"Haunting", "ethereal", "refined" and even "strange" by one recent reviewer. That's how the unaccompanied music of Guillaume de Machaut (c.1300-1377) has been described; it's how many music lovers think of his work, including 'early' music specialists. But these terms do him and his music an injustice.
What was significant about this re-issue from 1999 is that it broke new ground. There had been few CDs (almost) ten years ago devoted entirely to Machaut's songs. Let alone all performed with voices alone, only the texted line sung with the actual words and the other lines vocalized although Christopher Page had established this as the likely orthodoxy over a dozen years earlier. But it needed nerve to take that orthodoxy at its word, so to speak, and perform such repertory this way for a whole program – nearly 80 minutes, 14 pieces. And it took the expertise of Daniel Leech-Wilkinson, who prepared the edition, and the skill and experience of the Orlando Consort (Robert Harre-Jones, alto; Angus Smith, tenor; Charles Daniels, tenor; Donald Grieg, baritone) to make it work.
These singers have a wonderful control. Their performance is taut and full of direction. It's a measured paying out with the steadiest of hands of each phrase of the thin melodic line. It then disappears gracefully under the surface; but with mature suspense. This gentle and subdued style of singing elicits enough authentic anticipation on our part that we are delighted and thrilled if the line reappears. Such an engagement as sponsored and directed by the Orlando Consort eventually imparts a profound familiarity with and understanding of the entire watery expanse. The confidence laid quietly on the lower voices in Tant doucement [tr.1] and the controlled hesitations in De Fortune [tr.3], for example, make it seem as though we are floating across such a vast ocean only vaguely aware of its shores and horizons. This is intuitive and accomplished singing of the highest order. There is not a hint of indulgence or spurious spectacle by the singers, who, for all their polish, still sing with an earthy and very humane tinge. Listen to the immediacy and regret of Mors sui [tr.4], for instance; the changes in dynamic and pace both re-inforce the lament and embody it… the attack on the first word of:
Mors sui se je ne vous voy,
Qui ma dolour
Acroist en moy
M'occirra, si com je croy,
And other points of emphasis and poingnancy, when what the poet dreads happens; and what he longs for does not. All well in the compass of the Orlandos.
Something else works both for and against the way this lovely music has to be performed and received by a listener fully aware of Machaut's immediate legacy, where dissonance and experiment predominated: these chansons are all from a time later in the composer's life when he was evidently concerned to simplify, to purify even. So on the one hand, the music should be more straightforward, the marriage of words and melody more exposed. But on the other it's such exposure that requires ultra fine tuning, infinitely meticulous attention to every nuance and detail. And the cooks broiling such an exquisite meal in front of the diners on this disc neither over salt nor over or under cook.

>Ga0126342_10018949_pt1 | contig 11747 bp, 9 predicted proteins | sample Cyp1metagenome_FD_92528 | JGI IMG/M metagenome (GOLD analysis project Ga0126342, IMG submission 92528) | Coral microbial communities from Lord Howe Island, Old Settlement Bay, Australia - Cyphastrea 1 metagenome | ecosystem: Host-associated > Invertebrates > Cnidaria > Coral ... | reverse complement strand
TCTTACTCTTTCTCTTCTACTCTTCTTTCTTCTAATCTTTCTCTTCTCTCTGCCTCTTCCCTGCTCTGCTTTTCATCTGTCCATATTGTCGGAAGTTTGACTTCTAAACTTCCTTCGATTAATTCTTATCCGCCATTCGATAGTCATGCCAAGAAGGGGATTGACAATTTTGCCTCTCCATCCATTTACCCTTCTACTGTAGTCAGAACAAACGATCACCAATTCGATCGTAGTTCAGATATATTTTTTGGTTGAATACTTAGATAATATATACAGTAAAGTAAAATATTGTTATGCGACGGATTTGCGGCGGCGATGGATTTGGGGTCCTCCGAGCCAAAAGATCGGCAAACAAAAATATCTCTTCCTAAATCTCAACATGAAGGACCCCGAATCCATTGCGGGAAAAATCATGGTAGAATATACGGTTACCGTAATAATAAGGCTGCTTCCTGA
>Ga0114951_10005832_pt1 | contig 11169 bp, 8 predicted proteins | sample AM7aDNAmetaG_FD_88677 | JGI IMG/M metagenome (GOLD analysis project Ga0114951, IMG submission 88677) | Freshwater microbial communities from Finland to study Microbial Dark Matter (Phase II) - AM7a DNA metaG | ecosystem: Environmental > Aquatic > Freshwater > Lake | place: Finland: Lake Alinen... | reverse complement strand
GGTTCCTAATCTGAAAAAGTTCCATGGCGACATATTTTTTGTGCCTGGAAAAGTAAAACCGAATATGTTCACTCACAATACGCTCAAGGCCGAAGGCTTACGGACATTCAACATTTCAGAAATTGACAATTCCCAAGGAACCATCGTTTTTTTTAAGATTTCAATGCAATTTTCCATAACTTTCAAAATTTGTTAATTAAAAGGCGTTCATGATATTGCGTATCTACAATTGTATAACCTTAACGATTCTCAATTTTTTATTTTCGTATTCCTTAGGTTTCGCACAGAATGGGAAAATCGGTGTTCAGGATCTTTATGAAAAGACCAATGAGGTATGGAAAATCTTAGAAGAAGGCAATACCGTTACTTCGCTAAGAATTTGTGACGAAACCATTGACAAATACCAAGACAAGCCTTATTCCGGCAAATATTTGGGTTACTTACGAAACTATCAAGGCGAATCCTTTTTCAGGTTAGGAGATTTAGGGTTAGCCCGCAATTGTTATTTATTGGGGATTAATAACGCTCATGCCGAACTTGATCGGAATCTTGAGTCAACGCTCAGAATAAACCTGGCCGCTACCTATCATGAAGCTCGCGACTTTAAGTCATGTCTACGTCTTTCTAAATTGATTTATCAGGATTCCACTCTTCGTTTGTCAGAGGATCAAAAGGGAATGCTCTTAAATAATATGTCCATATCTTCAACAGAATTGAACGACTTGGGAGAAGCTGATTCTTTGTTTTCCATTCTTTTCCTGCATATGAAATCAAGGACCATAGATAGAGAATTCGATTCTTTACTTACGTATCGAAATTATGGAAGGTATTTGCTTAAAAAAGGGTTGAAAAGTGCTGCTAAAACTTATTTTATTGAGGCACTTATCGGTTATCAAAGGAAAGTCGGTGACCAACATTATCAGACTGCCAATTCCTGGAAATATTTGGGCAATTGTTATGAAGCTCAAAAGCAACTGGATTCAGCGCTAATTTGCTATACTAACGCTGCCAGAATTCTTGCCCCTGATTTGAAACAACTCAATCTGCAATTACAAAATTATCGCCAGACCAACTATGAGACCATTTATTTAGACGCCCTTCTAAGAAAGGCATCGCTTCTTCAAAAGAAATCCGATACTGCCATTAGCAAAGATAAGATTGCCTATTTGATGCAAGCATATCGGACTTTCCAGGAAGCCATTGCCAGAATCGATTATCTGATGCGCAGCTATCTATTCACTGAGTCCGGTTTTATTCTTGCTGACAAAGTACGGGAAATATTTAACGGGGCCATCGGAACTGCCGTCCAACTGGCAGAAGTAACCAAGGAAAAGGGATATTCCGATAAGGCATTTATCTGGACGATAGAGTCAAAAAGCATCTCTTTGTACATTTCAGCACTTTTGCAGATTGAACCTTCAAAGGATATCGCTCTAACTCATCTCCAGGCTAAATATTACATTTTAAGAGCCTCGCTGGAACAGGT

In his informative booklet – only available in downloadable PDF format and also containing the texts – Leech-Wilkinson sets out quite plainly which were Machaut's priorities: to reveal the poetry of music not by "setting" texts where the melody, rhythm and timbre underlined, underpinned or somehow "explained" the words; but by uniting sound. The words are syllables with sounds first; their meaning may perhaps be important, but only secondarily, if at all. Or in ways that we have now lost; and ways in which non-speakers of Machaut's French may never easily regain to appreciate. Pure vocalization. The real triumph of the Orlando Consort is so thoroughly to have absorbed the lines of this vocalization as wholes that the structure, the architecture, of the music (something which, as a poet, was important to Machaut no matter what) stay strong yet do not obtrude.
As a result, high amongst our pleasures at experiencing the chansons on this disc is that of forward movement to some purpose. Don't look for "New Age" chanting. Instead find gentle rhetoric, allusion, implicit reflections on beauty, self-awareness, prediction. Above all (and this is another strength of the Orlandos) communication. Their grasp of the supremacy of melody is also striking – listen to Je puis trop bien, [tr.8], for example.
The chansons are in two-, three- and four-parts with He! dame de valour and Liement me deport for one soloist. The arrangement and sequencing is well handled; intensity and relief, lightness and even touches of humor abound.
It's also particularly fortunate that the repertoire presented here contains mostly items not otherwise recorded: only De toutes flours, Ma fin est mon commencement and Tant doucement have more than one creditable recording, while Mors sui, Je ne cuit pas, Liement me deport, En amer a douce vie, Une vipere are anthologised but not otherwise widely known. It's a bonus to have as many still unknown items as we do here.
So this is a generous collection of highly desirable music which should appeal to a wider audience than probably it will. The key to ensuring this is actually to abandon "loaded" terms that make Machaut's actually very immediate and intimately approachable sound more exotic than it is. To try and listen to it on its own terms. Since this is something that the Orlando Consort sponsors particularly well, this is a welcome re-issue that can be warmly recommended.
Copyright © 2008, Mark Sealey